But there's a catch.
Anyone living in California knows that it faces some serious traffic congestion issues. Plans to ease the problem include a high-speed rail line project, which aims to be completed by 2033. Yet a California State Auditor's report in 2018 found a number of deficiencies regarding the $77 billion project.
Enter California State Senator John Moorlach. He has an alternative solution to the gridlock issue having introduced Bill SB-319 into the state's legislature that proposes the addition of lanes to Interstate 5 and State Route 99 with no posted speed limits.
According to Moorlach the construction of the additional lanes in both north and southbound directions is both easier and quicker to implement than the railway system and will cut idling time in traffic which should lower greenhouse gases. This is why he proposes to draw the funds from the Greenhouse Gas Reduction Fund although cost estimates for this project have yet to be put forward.
Moorlach cites the low number of freeway accidents on Germany's derestricted Autobahns as further motivation for his plan, although we wonder how much the rigorous German driver training procedures and excellent driving discipline influence those low accident numbers. As it stands the highest freeway speed limits in the States are currently 80 mph in States like Idaho, Montana, Nevada, South Dakota, Utah and Wyoming, with Texas offering one stretch of road that allows a heady 85 mph.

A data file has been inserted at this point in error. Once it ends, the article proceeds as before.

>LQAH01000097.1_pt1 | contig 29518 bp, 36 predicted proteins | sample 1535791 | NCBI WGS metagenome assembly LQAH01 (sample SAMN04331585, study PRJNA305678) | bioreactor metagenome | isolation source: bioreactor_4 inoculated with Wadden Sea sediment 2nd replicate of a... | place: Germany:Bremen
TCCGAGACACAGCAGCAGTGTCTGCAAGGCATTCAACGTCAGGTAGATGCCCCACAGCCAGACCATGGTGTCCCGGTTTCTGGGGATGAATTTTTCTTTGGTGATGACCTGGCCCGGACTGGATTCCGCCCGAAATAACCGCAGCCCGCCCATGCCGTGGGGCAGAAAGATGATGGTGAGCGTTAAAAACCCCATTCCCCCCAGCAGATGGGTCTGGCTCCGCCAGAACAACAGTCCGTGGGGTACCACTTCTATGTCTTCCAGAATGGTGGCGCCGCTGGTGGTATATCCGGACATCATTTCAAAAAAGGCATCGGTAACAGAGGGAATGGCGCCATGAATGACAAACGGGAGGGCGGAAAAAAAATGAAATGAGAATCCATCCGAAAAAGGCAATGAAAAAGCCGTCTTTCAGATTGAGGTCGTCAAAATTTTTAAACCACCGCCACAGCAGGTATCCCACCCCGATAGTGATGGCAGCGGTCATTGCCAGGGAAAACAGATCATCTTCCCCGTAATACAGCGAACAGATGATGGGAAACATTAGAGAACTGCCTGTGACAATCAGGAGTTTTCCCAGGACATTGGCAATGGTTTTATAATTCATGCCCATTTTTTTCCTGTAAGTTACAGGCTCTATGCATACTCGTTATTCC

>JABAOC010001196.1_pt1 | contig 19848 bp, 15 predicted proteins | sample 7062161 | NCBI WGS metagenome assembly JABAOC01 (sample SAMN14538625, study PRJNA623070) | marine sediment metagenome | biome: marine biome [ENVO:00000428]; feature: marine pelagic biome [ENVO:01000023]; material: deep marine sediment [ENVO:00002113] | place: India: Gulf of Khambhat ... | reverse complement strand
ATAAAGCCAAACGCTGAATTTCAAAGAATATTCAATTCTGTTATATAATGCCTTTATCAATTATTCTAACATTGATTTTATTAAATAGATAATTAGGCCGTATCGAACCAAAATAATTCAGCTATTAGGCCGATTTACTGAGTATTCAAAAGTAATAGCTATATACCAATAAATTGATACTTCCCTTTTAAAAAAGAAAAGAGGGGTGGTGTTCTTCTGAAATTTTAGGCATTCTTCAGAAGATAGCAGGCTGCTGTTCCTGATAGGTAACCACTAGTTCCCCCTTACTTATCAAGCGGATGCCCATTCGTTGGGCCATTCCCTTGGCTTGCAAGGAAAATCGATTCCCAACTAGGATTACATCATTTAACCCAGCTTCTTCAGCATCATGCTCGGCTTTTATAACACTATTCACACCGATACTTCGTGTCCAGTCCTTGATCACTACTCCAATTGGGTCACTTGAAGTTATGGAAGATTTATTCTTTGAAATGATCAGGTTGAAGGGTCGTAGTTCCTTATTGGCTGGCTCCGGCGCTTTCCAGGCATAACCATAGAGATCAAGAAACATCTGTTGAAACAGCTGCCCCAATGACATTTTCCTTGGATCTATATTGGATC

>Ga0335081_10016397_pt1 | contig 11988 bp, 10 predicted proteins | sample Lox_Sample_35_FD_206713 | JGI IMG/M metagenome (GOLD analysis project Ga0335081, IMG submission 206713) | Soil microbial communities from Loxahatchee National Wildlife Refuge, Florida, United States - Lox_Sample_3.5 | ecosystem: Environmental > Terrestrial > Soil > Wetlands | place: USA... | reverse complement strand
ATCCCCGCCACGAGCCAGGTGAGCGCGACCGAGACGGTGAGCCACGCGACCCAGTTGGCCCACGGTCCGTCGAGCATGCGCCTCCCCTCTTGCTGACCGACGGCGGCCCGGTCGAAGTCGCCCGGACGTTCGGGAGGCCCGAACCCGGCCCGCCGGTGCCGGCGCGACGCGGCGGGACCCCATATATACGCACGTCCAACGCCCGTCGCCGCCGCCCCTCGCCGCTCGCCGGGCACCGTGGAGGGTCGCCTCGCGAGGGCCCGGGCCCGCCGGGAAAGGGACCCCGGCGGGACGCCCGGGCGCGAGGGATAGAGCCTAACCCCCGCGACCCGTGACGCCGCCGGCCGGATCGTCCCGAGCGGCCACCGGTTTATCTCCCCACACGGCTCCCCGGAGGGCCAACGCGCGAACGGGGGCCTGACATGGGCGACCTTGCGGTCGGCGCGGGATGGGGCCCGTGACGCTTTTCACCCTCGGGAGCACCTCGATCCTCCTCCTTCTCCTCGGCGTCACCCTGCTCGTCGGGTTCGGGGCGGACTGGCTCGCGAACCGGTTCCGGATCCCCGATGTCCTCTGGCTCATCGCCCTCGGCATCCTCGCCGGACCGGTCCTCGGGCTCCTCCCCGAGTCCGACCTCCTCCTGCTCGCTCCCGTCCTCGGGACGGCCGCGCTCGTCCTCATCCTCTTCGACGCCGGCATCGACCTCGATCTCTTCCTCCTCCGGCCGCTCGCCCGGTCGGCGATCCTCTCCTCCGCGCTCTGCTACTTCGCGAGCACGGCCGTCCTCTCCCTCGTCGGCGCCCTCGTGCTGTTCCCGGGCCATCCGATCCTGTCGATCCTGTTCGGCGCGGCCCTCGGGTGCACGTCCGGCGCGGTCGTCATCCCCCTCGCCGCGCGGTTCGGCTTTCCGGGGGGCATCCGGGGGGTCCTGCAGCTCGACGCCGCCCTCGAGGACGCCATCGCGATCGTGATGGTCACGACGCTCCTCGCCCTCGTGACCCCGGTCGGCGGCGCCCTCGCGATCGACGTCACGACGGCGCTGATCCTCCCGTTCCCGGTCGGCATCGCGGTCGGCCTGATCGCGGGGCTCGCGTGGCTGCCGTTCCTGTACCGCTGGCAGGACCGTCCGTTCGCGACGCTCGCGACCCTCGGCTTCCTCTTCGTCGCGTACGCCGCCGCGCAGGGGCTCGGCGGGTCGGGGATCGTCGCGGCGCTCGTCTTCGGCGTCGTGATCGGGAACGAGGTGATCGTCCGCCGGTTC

Assuming it all goes to plan these new lanes would not have a maximum speed limit posted at all, but before you grab the keys to your Corvette and start running around whooping with joy, there is a clause in the bill that brings things back down to earth just a little bit.
It is California Vehicle Code 22348, which states that any person found to be driving a vehicle over 100 mph will be punishable by a combination of fines and driving privilege suspensions that culminate in a total driving ban after a few infractions. Still, 100 mph is better than 65 mph and it could well help ease traffic on those routes. Then again so would the simple addition of those extra lanes in the first place.